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FULTON COUNTY NEWS.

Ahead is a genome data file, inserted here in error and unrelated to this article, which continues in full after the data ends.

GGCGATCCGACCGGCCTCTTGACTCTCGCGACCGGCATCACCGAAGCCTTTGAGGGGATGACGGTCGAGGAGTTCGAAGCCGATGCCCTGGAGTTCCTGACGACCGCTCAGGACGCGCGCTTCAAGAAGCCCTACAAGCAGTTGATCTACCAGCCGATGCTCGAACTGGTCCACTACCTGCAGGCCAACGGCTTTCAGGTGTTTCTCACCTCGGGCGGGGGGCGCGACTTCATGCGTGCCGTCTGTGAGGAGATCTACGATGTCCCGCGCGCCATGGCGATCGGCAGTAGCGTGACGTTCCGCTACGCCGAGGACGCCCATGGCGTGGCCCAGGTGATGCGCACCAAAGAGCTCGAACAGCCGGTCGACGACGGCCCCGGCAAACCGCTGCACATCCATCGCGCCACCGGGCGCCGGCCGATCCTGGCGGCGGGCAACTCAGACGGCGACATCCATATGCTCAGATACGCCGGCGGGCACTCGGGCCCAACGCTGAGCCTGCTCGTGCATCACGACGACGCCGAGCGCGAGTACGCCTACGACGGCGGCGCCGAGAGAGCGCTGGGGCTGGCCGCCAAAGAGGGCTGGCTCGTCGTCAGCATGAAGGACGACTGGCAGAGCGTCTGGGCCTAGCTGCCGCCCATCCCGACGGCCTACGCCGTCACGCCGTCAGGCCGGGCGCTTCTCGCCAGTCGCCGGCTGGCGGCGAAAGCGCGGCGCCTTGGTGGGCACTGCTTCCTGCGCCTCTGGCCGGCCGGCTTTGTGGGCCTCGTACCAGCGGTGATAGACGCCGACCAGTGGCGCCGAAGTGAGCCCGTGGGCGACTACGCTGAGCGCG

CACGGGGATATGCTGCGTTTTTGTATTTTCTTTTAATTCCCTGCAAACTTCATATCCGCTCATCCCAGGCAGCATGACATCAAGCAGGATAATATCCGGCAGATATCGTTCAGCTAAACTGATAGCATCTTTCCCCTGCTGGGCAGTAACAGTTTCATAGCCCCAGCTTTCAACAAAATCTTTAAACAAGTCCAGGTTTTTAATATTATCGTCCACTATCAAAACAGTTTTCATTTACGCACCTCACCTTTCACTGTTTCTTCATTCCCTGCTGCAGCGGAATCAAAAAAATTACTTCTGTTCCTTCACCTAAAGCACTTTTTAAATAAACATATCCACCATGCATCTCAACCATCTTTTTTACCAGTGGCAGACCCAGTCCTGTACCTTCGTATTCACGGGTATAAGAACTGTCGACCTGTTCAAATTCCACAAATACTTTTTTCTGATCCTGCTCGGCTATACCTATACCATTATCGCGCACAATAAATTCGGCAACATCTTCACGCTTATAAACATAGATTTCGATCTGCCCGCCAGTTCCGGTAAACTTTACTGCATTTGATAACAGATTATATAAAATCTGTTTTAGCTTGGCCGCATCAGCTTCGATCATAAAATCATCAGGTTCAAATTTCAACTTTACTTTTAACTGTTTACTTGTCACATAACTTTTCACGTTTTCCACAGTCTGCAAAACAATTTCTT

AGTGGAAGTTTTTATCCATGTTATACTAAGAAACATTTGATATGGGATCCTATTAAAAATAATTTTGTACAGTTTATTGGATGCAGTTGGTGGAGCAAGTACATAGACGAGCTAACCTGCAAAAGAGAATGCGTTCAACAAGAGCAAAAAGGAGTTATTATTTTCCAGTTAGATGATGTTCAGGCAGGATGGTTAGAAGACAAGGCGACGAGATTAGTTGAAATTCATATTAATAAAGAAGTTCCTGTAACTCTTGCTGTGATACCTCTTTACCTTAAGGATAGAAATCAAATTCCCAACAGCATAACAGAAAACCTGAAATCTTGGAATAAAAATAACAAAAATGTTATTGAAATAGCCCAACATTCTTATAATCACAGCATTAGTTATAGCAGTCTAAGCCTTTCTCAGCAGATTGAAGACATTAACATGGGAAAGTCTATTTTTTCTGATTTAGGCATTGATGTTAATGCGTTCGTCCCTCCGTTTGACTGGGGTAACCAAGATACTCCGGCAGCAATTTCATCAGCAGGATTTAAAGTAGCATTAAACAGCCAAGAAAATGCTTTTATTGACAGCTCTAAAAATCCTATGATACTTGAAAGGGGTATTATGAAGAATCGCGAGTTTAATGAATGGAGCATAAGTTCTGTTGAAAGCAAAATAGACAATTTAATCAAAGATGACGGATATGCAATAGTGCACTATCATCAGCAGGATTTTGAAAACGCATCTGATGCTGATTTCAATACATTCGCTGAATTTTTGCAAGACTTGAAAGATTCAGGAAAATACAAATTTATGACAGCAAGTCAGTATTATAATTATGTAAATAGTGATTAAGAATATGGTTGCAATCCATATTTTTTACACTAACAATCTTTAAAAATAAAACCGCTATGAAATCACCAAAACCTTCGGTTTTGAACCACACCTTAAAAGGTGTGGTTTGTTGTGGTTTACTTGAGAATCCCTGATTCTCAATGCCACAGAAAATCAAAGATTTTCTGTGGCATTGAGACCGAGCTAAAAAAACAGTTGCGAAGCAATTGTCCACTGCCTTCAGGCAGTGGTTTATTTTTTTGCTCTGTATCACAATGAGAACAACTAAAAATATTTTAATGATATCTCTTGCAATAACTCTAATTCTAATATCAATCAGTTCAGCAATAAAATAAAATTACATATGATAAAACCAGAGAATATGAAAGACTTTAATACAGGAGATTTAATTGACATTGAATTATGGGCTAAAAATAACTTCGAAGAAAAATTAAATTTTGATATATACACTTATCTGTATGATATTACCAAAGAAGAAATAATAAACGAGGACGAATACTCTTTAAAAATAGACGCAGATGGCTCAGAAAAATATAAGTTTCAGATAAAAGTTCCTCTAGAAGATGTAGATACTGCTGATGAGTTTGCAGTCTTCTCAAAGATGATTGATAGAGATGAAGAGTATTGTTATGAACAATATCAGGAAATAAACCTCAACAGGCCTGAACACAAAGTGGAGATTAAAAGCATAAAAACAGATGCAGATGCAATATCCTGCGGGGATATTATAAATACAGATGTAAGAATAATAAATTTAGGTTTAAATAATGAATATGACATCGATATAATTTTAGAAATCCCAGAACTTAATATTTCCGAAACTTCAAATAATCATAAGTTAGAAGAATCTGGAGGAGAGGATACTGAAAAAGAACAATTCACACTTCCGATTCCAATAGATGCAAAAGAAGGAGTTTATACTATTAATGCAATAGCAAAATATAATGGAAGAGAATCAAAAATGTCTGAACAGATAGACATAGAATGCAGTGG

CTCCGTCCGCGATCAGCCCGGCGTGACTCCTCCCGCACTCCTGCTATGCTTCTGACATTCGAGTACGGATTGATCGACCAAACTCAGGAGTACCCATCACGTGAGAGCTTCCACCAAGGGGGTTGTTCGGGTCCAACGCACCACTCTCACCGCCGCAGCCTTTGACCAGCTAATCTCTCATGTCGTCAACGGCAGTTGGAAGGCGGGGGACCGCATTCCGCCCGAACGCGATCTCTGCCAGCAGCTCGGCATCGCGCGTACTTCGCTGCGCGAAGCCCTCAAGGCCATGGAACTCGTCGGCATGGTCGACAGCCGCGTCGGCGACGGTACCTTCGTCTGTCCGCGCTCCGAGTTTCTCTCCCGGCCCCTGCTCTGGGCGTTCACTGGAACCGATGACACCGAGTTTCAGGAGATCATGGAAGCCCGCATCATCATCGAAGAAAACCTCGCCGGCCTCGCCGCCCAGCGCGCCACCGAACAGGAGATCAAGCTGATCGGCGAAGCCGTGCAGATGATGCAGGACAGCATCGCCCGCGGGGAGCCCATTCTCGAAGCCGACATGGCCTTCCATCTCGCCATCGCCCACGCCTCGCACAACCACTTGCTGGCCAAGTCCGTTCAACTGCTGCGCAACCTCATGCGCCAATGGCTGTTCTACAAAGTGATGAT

Published Every Thursday. B. W. Peck, Editor. McCONNELLSBURG. PA. Thursday, Nov. 16, 1899. Published Weekly. 1.00 per Annum in Advance. Prompt attention will be given to applications for ad vertising rates. Job Printing of every des cription executed with prompt ness, in a workmanlike manner and at consistent prices. WHEN 1 HAVE TIME. Whefi I have time, ho many things I'll do To make life happier and more fair For thoHO whose.llves are crowned now with care, I'll help to lift them from their low . dexpulr, When I have time. When I have time, the friend I love ho well Shall know no more thene weary toil ing dayH, I'll lead her feet in pleasant paths ul wayB, And cheer her' heart with word h of sweetest praise, When I have time. When you have time, the friend you ho dear May be beyond the reach of all your sweet intent; May never know what you no kindly . meant To fill her life with sweet content. When you have time. Now is the time! Ah, friend, no longer wait To scatter loving smiles and words of cheer To those around whose lives are now ho dear, They may not meet you n. the coming year Now is the time. LEWIS, THE ROBBER AND OUTLAW. Local History and Romance. Continued from last issue. To resume, after this digres sion, the young married couple started from Albany for New York City. Still fearing pursuit, at first they avoided the well trav elled highway but Malinda's feet caused her trouble, and they de cided to seek the highway in hope of engaging passage for her in sonie, wagon heading for New York. A Yankee wagon was stum met and passage engaged to the city for Malinda while the owner and Lewis walked. Lewis found the man shrewd and intelligent. The Yankee advised him to steer clear of New England, but urged him to gointoPennsylvania where the great part of the population were easily imposed upon, being credulous and unsuspecting. He stated that his traveling breth ren made out better in that State than any other and when their plans and tricks succeeded with out.discovery, among themselves they called it "lifting Germany." In New York, wandering about late at night, Lewis soon found congenial friends bent on the same mission as himself. It was hot long before he had evolved out of his brain apian for an Association to enable these fellows, who prey ed on society, to actin concert and share together the plunder. The association was formed on the same principlesand with the same officers as a bank. Certain rules and regulations were adopted and, to make them more binding, it was suggested that they be written in the blood of the members. The suggestion was acted upon and these outlaws gathered at their rendezvous at an hour when hon est men were asleep. Kneeling in a circle and clasping hands, a vein in the arm was pierced and a basin, held by a member, caught the dripping blood. It was a gruesome sight in the weird light, and what a character study these faces of hardened criminalspledging their faith and honor with their life's blood. There were twenty-one mem bers and among them some des perate, blood-thirsty villains. Fictitious names were given the members, and that applied to Lew is was "Harry Hurricane." The fruits of 1 robberies, burglaries, thefts, frauds and all crimes com mitted by the gang-were debit ed in a vault, a record kept of them and on every Sunday night, at Official Vote of Fulton County, November ?, 1899. DISTRICTS. Ayr n.-iffist Ilnthel Hruh Creek Dublin I.ii'klntt i reek... M"i-'ohnolwburir. Tuylor ThnmbBiiu TikI l.iilnn Wells Tumi midnight, a distribution was nuule. The gang did a thriving business and were successful be yond all expectations. Lewis, on one occasion, did a neat bit of shop lifting. There was a swell ladies auction room on Broadway. Lounging about with eyes open on the main chance Lewis noticed a carriage drive up, and recognised Mrs. John Jacob Aster, whose wealthy husband he had heard was very liberal in supplying Madam with pin money. She entered the auc tion room .and he soon followed and, "dressed like a gentleman, he saluted the ladies with all the graceful ease of an old acquaint ance." Mrs. Aster purchased and placed in her velvet bag valu able lace and jewelry and careless ly threw the bag on a bench, in a remote- corner of the room. She was soon surrounded by a crowd of admiring friends, and in 1 he an imated conversation that took place, thelittle bagwas quiteover lM)ked. Lewis sauntered leisure ly around to the bench, picked up the contents, deftly thrust it in the bosom of his coat and cooly walked out. This rich prize was the cause of his leaving the asso ciation. A misunderstanding a rose on account of a small piece of lace hehad given his wife, which finally resulted in a row during which Lewis was badly beaten by the gang and he quit them. He proceeded to New Bruns wick, N. J., but the place did not oifer a favorable field for his oper ations. Hearing of Princeton College and that many students were from the South, he conclud ed there must be "many empty heads and full purses, " especially, as Christmas holidays were com ing. For the benefit of the Prince tonians present I will give in Lewis' own words his exjierience at their Alma Mater and at the same time will be revealed the versatile character of the subject of this sketch: "As soon as Ma linda was able to leave her room and attend to her domestic con cerns, I set out in the first stage that offered. for Princeton, and having assumed the character, the airs, and consequence of a Georgia planter, I soon succeeded in introducing myself to the pro fessors, and in order to further my schemes, I gave out that my ob ject was to procure a berth in the college for my brother, whose ar rival I expected immediately aft er the expiration of the holidays. I sought every opportunity to court the society and gaiu the good opinion of the young men with whom I contracted un ac quaintance. Passing for a man of fortune, singing a good song and being able to 'crack a bottle' with the best of them, I was invit ed .to most of their convivial part ies, at which cards being intro duced, I was a voluntary loser at first, and apparently played with so much carelessness and ignor ance that the jioor youths began to boast of their plucking the Georgia pigeon.' But alas, in less than three nights, during which our sittings were from five o'clock in the afternoon to five in the morning, I not only recovered all I Viad lost, but won at least three hundred dollars of the mon ey which their foolish parents had remitted them." From Princeton Lewis went to Philadelphia and for a short time (Iterated in the same manner an he had done in New, York. Ho was planning to kidnap Mr. Girard, but was called to New Brunswick by the dangerous ill ness of his little daughter, much to the disgust of his companions in the Girard plot. After remaining four weeks he left his wife and child to join the army headed for Canada, under Gen. Smyth, not for patriotism, but for the plunder and booty in sight. , On the road, he himself went up against it, as a crowd of fellows, leagued for the purpose, buncoed him out of all his money at cards, but I surmise that he was in the same condition us some of the SI'ATK THKAHIJIIK a : s HI' I'll MM H .1 rn k ? ! .2 ! -1 HI I'I'.lt I'M, .11 I. K I'll "rHONn'i IV, X COUNTV :OMIIHSluNm. T 1 P COUNTY AtTMTOK. ill I in S iis n'j f. il !'." IW J! I Mi in i1 r.i w V 7i ;:i ij ti.-i vi l! 71 III X 7H HK Ji 70; 117 ll 71 II7 iia hi sj '- r.s s tVit HI 21 mi hi a 8H 128 ll II 1-''l: a 4ii 5m a mii r.s! a Tin 51 .. . .f 71 w!.... 4I JV! " M ' TirlTui til 77iiri si V'-'' liii! Ml III. i mi TO' Ml ' I": .VI; ft" M " a-i1 it"! ma' ii'i1. 7H ,!, IW H'l ii:.y 71 71 iili IV Hi II 4I 7-1, ins ' Si ita HI! 711 117 II Ysai" h; .. t II II I III HI 111 I'Ol 4 a 2 ' a it s J "nil ' J I C & a I i I s M p in .vi hh r..-i r.'i v im mi m wi ill s; i l: Ml 10. ?; 7a w m mi 7H. :ni im t 4ii r,n 7lj 74 M 4l! 4:1 jSI tlHi TT ' ";.'( 13:1 m! hh -:i M 1SI rot III. Mil fill 41 4 "i 1 II i 1.1 X, is I "5o Princeton students and that his brain was befuddled by liquor. He was evidently addicted to its ! use. H( was compelled to ask em- j ployment of a rich farmer and he j was hired as a teamster. The j team was soon pressed into the) United States' service and Lewis j drove it to the army. There he j plundered officers and men. It j was not long until the campaign i ended and the team was 'given to ! him to be returned to its owner. ; Instead of justifying the conli- j denceof hisbouofactor by return- i iug the team, he started with it for the Allegheny mountains, in Pennsylvania, whore he disposed of it and kept the money. He at- tributed this ungrateful actyj which for a long time occasioned him many a pang, to the strong desire he had to gratify his appe tites. He then fied to a cave, and from this time dates the begin ning of his career as a robber aud counterfeiter in this section of Pennsylvania. It covers the per-, iod from about 114 to his death in 18LU Lewis found in this regio.i un- ' usual opportunities forexercising his two great accomplishments, j that of counterfeiting and high- i way robbery. He manufactured j counterfeit bills and passed them I with apparent ease. The Pitts-; burg pike threaded its way j through these mountain passes, ! full of traffic and travelers, and ' as it was a common custom in those days to carry money on the person, it alfordod a veritable bo-1 nanza to the highway robber. Lewis and his band hovered a round this pike as sea gulls follow a vessel and it was the scene of most of his operations and gave to j him mauy a rich jn-ize. ! Lewis was a born leader among j the criminal class. He was al ways at the head of his band, sug gested and planned their opera tious and directed their move ments. , His exploits and cleverness as a'crimiual made his Jiiine famous j and Lewis the Robber was soon i known throughout this whole region I copy the following account of him: "In IS 18 a band of brig ands infested Pennsylvania, oper ating in all parts of the state. One of the most during bauds was c.immunded by a desperado, known as , Robber Lewis. Ho was a daring fellow, but was nc -er known to shed blood, although his followers Connolly and Mug uire were ready nt any lime to take life. It seems RoL ber Lew is did not deserve all ihe con demnatory reports iu circulation about him. Many instances of kindness and a dispo.itioti to help the needy and distressed by con tributing to their wants, eharae-1 terized his career." Lewis began his career in Penn sylvania by gathering together a j counterfeiting baud in Somerset county He came over the moun tains to Chambersburg, to buy suitable paper for baak bills from John Shryock, a. paper maufacturer, but Shryock for some reason, declined to sell him any, Lewis believing that he ins pected the use that was inionJ.H! to be made of it. When Shryock turned his back to speak to a ' party j after n fusing the paper,. Lewi picked up a sample of the kind he wanted and went into i Virginia and obtained it. Re-1 . r. ... i lurmng to Somerset tney manu factured different bank notes and dividing up what they had made, started out to pass it, separating and going into different states, Lewis however remaining in this region. Lewis, on a later occasion, erected a hut along the South Mountain, iu Cumberland county, and with his gang struck off bills of various denominations, princi pally on the Philadelphia bank. He passed off a one hundred dol lar' bill on a Mr. Anderson, of Laudisburg, another on a Mr. Geese, of Newville, both mer chants, aud passing through Strasburg, Roxbury and Fau nettsburg, passed about one thousaud' dollars of counterfeit bills. He traded horses at Burnt Cabins aud gave counterfeit bills for boot money. When he reach ed Bedford he deposited tll'teou hundred dolia:-s in the bank aud set out to "blow in" the balance. He began too freely to get rid of all his manufactured stul,! and was jailed. He. could easily have escaped, but his lawyers assured Mm of an acquittal aud, as he did net want to lose the fifteen hun dred d-'liars in bank, ho stood 1 rial. He was convicted aud sent to the penitentiary in Philadel phia for ten years, but was par doned at the end of a year. I re late this to show what an expert he was i u manufacturing counter feit money, stl'ie success with which he passed it and the ease with which presumably intelli gent people wore hoodwinked. From the names mentioned by Lfiwis lie did not confine himself to "lifting Germany" but suc ceeded also in "throwing down" the wiley Scotch Irishman as well. Lewis combined with counter feiting, as I have mentioned, that of highway robbing. His name was a terror iu all the re.'- ions oi the State in which he operated, and when darkness overtook a traveler on the high way carrying money, a dread possessed him lest Lewis might suddenly spring out in front of him and demand his money, for his whereabouts was always a mystery. In 1Hir, a German, by name Simmons, was crossing the mountains from Belle lout to Lock Haven. It was a lonely road aud the houses on it few and far be tween. He had about two hun dred dollars on his person, night overtook him aud visions of Lewis seized him, aud he imagined that every clump of bushes might conceal the dreaded bandit. He became' paralyzed with fear and concluded to stop at the first house he came to. He soon no ticed a small hut in the woods, aud on knocking at the door a handsome man opened it and he was cordially welcomed in. There were three other men inside the room. After a hearty supper he was invited to smoke with them around tlu:ir open fireplace, blaz ing with logs. He became confi dential and told how much money iio carried and the dread ho had of the desperado Lewis and his gang. The men smiled when ho mentioned the bandit's name. After a good night's rest and a sumptuous breakfast, Simmons asked what ho owed. His host replied, "Nothing sir, but you can inform your friends that you were the guest of Robber Lewis and his colleagues." The hut belonged to the bandits and was frequently occupied by them. A number of incidents of this character, showing his kindness of heart and generosity, are re lated. These incidents were but bright spots iu his character aud threw a sort of glamor over his otherwise wild and lawless life. One of the principal hiding places of Lew is was the cave I visited at iJoubling Gap. At the present time the cave is filled up nud'thero is not much to identify it beyond the shelving rocks, but i;i Lewis' day it was large enough to accommodate four porsous. The f; inhabitants in the Gap welcomed llie arrival of Lewis. Ho was a gxmiul, jolly, good na tured fello w and fond of his cups. Ho eutertained thrun at the little taveru in the Gap, just below the cave, and iheir drinking bouts lasted far into the uiglit. The tavern keeper had a Hag, Which could be seen from the cave, and with it ho would iaform Lewis that the coast was clear or warn him of danger. From this cave ho was accus tomed to make incursions iuto the Valley, for after committing some crime it was an easy matter for him to regain his hiding placo. At one period he used to go to Newville and, under the disguise of a well-digger, frequented the ; taverns to find out who were the ! richest men in that vicinity in order to rob them. Ho camo to ! the conclusion that Cant. Sharpe, I Mr. Clerreat and Mr. McKeehan j were about the richest men in the J neighborhood. Ho was told that Sharpe put his ready money into laud, Sterrett put his iuto bonds, so he concluded to rob Mr. Mc Keehan, who was well advanced iu years. This old gentleman was a fine type of Scotch Irish manhood that in earlier days was seen in the Valley. Large of frame and broad shouldered, with a benevolent, kind face and wearing, as was his custom, a ruffled shirt and knickerbockers with gold buckles, he was a strik ing figure and attracted attent ion. Lewis formed the plan of waylay ing him as he rode homo from church and the meeting as relat ed by Lewis is interesting: "I meant to carry him into the woods, tie him aud threaten him with violence until he told me where his treasure was lodged; on obtaining this information, my plan was to go to the house and alarm the family by making them believe I had just left the old man dying in the road about a mile off and that he had begged me to send every one of them to him di rectly. I concluded that the in telligence would occasion great distress and confusion, and that in their absence I might have time enough to rille his chests and break open all his drawers. "In pursuance of this premed itated scheme, I did meet the old man one Sunday afternoon as he was returning home from church but my heart failed me. I was so struck with his venerable form, his benevolent countenance, his republican simplicity of man ners, aud his patriarchal appear ance, that I became confounded; my feet became riveted to the ground, my tongue motionless, my heart appalled, and my eyes fixed in amazement, so that I could not find courage to proceed or touch him with the finger of violence. On meetiug him in the highway he rode on after bidding me good-day; when he passed by I looked back at him and said, what is the meaning of this? O, honesty, there is sometimes a charm eveu in the external appear ance sufficient to stay the hands of the robber himself; there is a majesty in virtue which often ap pals vice itself, and strikes the, guilty couscience with terror and dismay. I returned to the cave that evening without committing any depredation, aud slept better than I had clone for several nights before." This escape of the venerable old grand-father, whom they all worshipped, from violence at the hands of the notorious robber was regarded in the McKeehan family as a direct intervention of Divine Providence. Riding up the road the old gentleman spied Lewis and divining his purpose, concluded that the robber meant to kill him or do him serious bod ily harm. Being a sincere and devout believer in God, in prayer he committed himself to His pro tectiugcare. The incident proved, too, that all appreciation for tho good and noble had not been en tirely extinguished in the breast : of Lewis. : With all his shrewdness and adroitness, Lewis did not always avoid the clutches of the law or escape looking out from behind the iron bars of a prison. But few jails held him any length of time as he would either breakout or trick the jailor. He did this so frequently that he became famous as a jail-breaker. He escaped from our old jail hero in Chambersburg on one oc casion. Ho attempted burglary in tho lower part of Cumberland county and being intoxicated, was captured. Oa account of his rep utation tho jail iu Carlisle was re garded not strong enough to hold him and ho was sent to Fort Pen singer, where it was supposed he would bo secure. He did not remain long in con finement here. The jailer forgot to lock and bar a door properly in his hurry to witness a fight going on iu the street: The prisoners, by an ingenious contrivance, worked a loop arouud the key and succeeded iu gaining possession of it; they then liberated Lewis, who had been locked in a separ ate cell. Lewis then took a hand and sprang the lock of the door leading iuto tho yard and finally that of the gate ojicniug into the street and, with four criminals ef foctedhisescapeabout two o'clock iu the morning, undetected. His hobbles became troublesome and they stopped in a pine thicket, half a mile from tho town, to re move them. While engaged with an axe and cold chisel in tho work, suddenly the violent ringing of bells burst on their ears. They knew that their escape had been discovered and the citizens were being aroused to go in pursuit. Lewis states that he laughed heartily at the thought of the dis apiHiiutment and chagrin his es cape would cause the wise citizens of Chambersburg. The next day he hid in a rye field and that night made his way to the cave at Doub ling Gap. There was one jail, however, out of which he could not break and one keeper whom ho could not trick. The jail was mortality that confined his body and the keeper was death whom he could not trick. H(J yielded his body to the one, his life to tho other and it happened iu this way. Lewis, Connely and Maguire, a trio that had been associated to gether iu many a crime, had cap tured a wagon load of goods near Belief onte. The robbery was so bold that the whole country be came excited and turned out to run down the outlaws. The rob bers succeeded for several days in eluding their pursuers, but the chase was hot. Maguire was caiv tured, Lewis and Connelly took to the hills. The next afternoon, st ill fleeing from their pursuers, they came on a party shooting at mark. Proba bly to quiet suspicion, they stop pod and joined iu the sport. Sud denly a pursuing party appeared aud recognizing Lewis aud Con nelly, called on them to surrender, stating that they would rocei.'o kind treatment. Connelly, who was a desperate and vicious fel low, ripped out an oath that be fore he would surrender he would blow them all to the place next to Hades and immediately opened lire. The party returned the fire. Then Lewis joined in without tak ing aim, iu the hope of checking the pursuers and making his es cape At the next volley Lewis' right arm fell limp and helpless at his side, by a bullet. Connelly ran and was subsequently found concealed in a tree top with a wound through his groin. They were taken down tho river in a canoe and on Sunday, the 55rd of July, landed near the Big Island, in Lycoming county. Here they wore attended by three physicians and a minister. The physicians could not save Con noil y's life and the minister failed to interest him iu the subject of saving his soul aud that night he died iu gloomy sullenuess. Lewis was tenderly removed to tho jail at Bellefouto, as soon as his wound permitted. He would not allow hjs arm to be amputated and preferred to die rather than live without it. Gau greue set iu and ho died on the ll-ith of July, IHL'9, having finished his confession tho day before. So lived and died Lewis the Robber. Tom If you had the choice of kissing a pretty girl on tho right or left cheek which would you do- Dick It would bo hard to make a choice; but between the two I should probably find a way out of the dilemma. TO SAVE Sip, - v: A lady who had p,! home in an attractive ated her control of heri erty by taking downHf around the grounds, ip'g aren't beautiful," shi jtlear "and they make us J" !l want everybody who f !l,cJ eujoy my green grass ers. ' jen Tho house stood on cleu and each day severa,? ft' people passed and e'hnlitl sight of the teoll-kpirj1" But in about a we4mi!t owner noticed that tli. jo! tho corner of the :!6; worn and yellow. K P !. large proportion of thih.,,. passed had taken a inre across the turf, saviri'"" ; thereby. As tho dav!torn tho unsightly yellovi'; grew larger. In a im bn the grass was worn q.hou and the soil at the con; . , lawn was as hard and ,tU(j , a school playground. self-defence the (nvnjnub place was obliged to ivBIMr . , ,, . , wars unsightly iron fence. nthp These people had t- the on saving steps. We diio to. study mathematics tte w that a straight line is J est distance between fr, lor b and each of the tres)aln(j had taken the short ruihouj the lawn, instead of t.tot tl ilKfillf nriii n Ion ir tlin wwl. N tries 'are Pe What answer did the quarter master make to the chargo that he had fed the regiment for an eutiro week on nothing but saw dust? Why, he said that ho had al ways understood that sawdust was very fine board. An exchange tells us that the proper method to keep apples in winter is to wrap them in old newspapers so as to exclude tho air. The newspaper, however, must be one on which tho sub scription has been paid, other wise dampness resulting from what is "dew." may cause tho fruit to sjioil. . we snail never Do good. abl i saved two or three stop erty of another. In tlpmb bit of economy resulted Pd iug the townspeople of ',r sure. riooi There are boys audi hat have a genius for suviuut t their own trouble. ?. : for somebody else to df JJJi and disagreeable task, . shift all respousibililj.. and little, uiion tho sliM" other people. But if j?( coed in saving trouble, f to gain me strengtn wiiii from bearing burdeusj are sure to lose the rftST other people into the b; The Bible tells us tklllu a "giviug which incroa J( it is just as true that thrQjjjj iug which impoverish we save labor or tiru -if at the expense of otlnjy our seeming economy L, terrible extravagance, a j jj( enc Krt'cw His Tiim tri Mo "A ragged boy abouB. old," says a corresponds j Detroit Free Press, 'igt fence in f rontof an Arkija s iu, and just as I cam' B mother came to the 1 called 'Moses!" in a li J The boy did not look ai jfou after a minute she calHw ham!' He made noim was asking him how fark & Greenville when she ptl'01 head and ealfcd Luke!' lHl appear to hear aud had" me that it was seven iutt tho mother raised her &llt higher and shouted 'Mi ' " !Your. mother is c;ilf'"ul I said, as ho paid no attf'" " 'No, not me,' he re't " 'But who, then?' f " 'My brothers over hit Rn She's called for Moses, .s Luke and Mark. Sli' N Philetus, Jeremiah, J- Abel, and if they don't cf yell out for Auauias, mean me, and I'll jump ! i -tol A gentleman bought 4ey per and tendered in silver piece. Tho news;ps man said: I haven't the change, pay me as you pass aloiif m row. But suppose I shoull fore to-morrow. Oh, it wouldn't bo a v loss. 01 h II Where did tho hen bit Jones: I don't see any Why, Willie? , I hav. bitten by a hen. Mamma didn't you Mr. Jones was dretulf pecked':' Why mam ma ny you look. Your f; red. Henpecked Emily, t cuits aren't tho kind tlw Mrs. Henpecked (ghu ahead, Henry; go on. Henpecked That I uf clown in Cuba in tho wm iti L VI if i: